When the Overstreets bought the Wetstein house and six acres in 1936, they heard from various sources that the house was haunted. Sam Overstreet seemed unconcerned as he replied "When our boys get there, the ghosts will leave". For years the property was used as a "private park" for the children in the neighborhood. Baseball, football, swamp fox, and kick the can were favorite games played on the property. The original Wetstein house has been beautifully modernized and is located at 2501 Denham Road.

Another early settler, Paul Discher, bought land adjacent to and northwest of Jacob Wetstein's property from Joseph Hildebrandt. Born June 7, 1816 in Baden, Germany, Discher came to America in 1835 and immediately settled in Jefferson County. In 1845 he married Teresa Huber, also from Germany. They had nine children. In the 1871 Louisville Directory, Discher is listed as a huckster (a vendor, often at a haymarket) at Citizens' Market. His residence, then listed as "country", was on what is now Meadow Road. Unfortunately, it no longer stands. In 1872 Discher died, but members of his family lived in the area until the middle 1900s. Discher Land Company, headed by Fred Moellein, was the co-developer (with Wetstein Land Company) of Seneca Gardens.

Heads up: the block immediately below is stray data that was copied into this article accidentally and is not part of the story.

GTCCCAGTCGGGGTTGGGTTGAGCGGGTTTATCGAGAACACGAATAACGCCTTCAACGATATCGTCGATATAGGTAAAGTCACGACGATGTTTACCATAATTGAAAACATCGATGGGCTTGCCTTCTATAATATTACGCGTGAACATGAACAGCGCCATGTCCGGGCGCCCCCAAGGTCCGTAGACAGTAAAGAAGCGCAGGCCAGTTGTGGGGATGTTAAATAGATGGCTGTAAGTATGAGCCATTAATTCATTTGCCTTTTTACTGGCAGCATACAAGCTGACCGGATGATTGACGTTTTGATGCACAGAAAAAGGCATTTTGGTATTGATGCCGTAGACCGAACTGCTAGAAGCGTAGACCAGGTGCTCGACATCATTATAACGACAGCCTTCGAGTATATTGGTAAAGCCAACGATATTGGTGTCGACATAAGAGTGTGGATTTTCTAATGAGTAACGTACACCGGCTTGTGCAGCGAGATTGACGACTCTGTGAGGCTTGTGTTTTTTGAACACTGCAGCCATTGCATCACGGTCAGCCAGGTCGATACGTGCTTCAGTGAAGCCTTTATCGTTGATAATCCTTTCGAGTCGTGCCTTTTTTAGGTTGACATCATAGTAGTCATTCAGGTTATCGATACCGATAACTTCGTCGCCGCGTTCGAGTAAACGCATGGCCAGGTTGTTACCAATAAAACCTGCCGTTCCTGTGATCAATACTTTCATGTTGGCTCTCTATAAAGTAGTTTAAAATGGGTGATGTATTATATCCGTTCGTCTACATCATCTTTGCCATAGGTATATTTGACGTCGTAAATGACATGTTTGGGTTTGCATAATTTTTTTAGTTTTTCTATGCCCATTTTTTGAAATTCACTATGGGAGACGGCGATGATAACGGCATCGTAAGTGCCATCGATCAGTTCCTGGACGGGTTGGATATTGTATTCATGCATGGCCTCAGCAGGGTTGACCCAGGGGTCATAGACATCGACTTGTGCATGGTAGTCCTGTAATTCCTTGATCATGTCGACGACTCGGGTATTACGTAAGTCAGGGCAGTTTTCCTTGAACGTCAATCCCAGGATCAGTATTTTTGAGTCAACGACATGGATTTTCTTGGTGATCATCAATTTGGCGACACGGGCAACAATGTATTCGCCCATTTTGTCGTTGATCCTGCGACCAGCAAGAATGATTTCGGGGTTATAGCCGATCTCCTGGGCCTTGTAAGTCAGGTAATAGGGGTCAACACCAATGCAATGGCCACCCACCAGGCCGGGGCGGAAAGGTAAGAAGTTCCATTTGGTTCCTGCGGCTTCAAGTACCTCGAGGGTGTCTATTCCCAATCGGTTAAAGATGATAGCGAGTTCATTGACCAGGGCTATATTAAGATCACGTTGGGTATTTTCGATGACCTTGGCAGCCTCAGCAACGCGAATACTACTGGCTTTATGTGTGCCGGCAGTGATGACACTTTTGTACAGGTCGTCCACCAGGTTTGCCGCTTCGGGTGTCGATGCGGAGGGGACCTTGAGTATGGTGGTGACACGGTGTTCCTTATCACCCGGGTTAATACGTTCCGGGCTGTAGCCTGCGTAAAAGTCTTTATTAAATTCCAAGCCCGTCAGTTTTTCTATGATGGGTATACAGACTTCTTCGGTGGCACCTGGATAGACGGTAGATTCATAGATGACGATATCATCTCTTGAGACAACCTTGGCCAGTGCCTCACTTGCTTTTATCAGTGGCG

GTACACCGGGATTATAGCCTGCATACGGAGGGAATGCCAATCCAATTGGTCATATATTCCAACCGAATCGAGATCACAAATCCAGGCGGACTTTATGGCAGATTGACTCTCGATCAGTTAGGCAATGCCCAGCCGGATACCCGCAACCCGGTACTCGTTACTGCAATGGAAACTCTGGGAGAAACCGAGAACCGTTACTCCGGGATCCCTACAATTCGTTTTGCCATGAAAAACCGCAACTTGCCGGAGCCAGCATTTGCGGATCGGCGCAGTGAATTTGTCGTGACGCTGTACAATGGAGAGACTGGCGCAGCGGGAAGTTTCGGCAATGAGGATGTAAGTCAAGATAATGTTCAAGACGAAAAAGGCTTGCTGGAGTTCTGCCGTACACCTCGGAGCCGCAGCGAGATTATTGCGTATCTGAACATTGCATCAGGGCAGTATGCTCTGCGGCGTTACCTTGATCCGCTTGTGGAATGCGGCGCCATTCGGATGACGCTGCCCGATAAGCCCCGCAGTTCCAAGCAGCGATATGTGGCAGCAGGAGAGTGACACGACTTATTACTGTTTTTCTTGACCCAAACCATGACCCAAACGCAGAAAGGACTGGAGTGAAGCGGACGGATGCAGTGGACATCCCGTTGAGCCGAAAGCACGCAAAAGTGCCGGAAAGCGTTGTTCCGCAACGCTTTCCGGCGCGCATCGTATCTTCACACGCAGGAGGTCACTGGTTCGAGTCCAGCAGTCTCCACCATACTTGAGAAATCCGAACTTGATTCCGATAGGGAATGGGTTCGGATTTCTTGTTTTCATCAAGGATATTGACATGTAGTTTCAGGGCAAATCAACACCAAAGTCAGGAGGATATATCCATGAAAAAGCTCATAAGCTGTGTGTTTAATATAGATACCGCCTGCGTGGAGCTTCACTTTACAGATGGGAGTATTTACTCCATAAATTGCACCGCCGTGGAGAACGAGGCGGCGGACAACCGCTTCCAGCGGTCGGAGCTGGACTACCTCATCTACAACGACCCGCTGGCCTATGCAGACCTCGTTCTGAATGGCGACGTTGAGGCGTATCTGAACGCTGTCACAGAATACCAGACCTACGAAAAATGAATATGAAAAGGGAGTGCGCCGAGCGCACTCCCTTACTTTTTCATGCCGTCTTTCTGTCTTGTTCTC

Another Seneca Gardens house built in the mid-1800s, Cardinal Hill, remains tucked among trees on the hill overlooking the eastern end of Trevilian Way. When the house was built and by whom is not entirely certain. In a brochure written in the 1970s to promote its sale, its owner, R. C. Riebel, stated that it was built in the 1860s. The original owner was not mentioned. When the house was again being sold in the 1980s, a sales flyer dated the house to the early 1840s. It further stated that James Speed, son of Judge John Speed and Attorney General under Lincoln, was the builder. Regardless of its precise origins, the Greek Revival house graces the wooded hill on which it still stands. Sitting in a deep grotto northeast of the house, the original spring house is now protected by fencing, but can still be seen from Trevilian Way. Among the individuals who have owned and lived in the house are R. C. Riebel, who served as Seneca Gardens City Clerk for 32 years, and Col. C. E. Sears, who was editor of The Courier-Journal newspaper.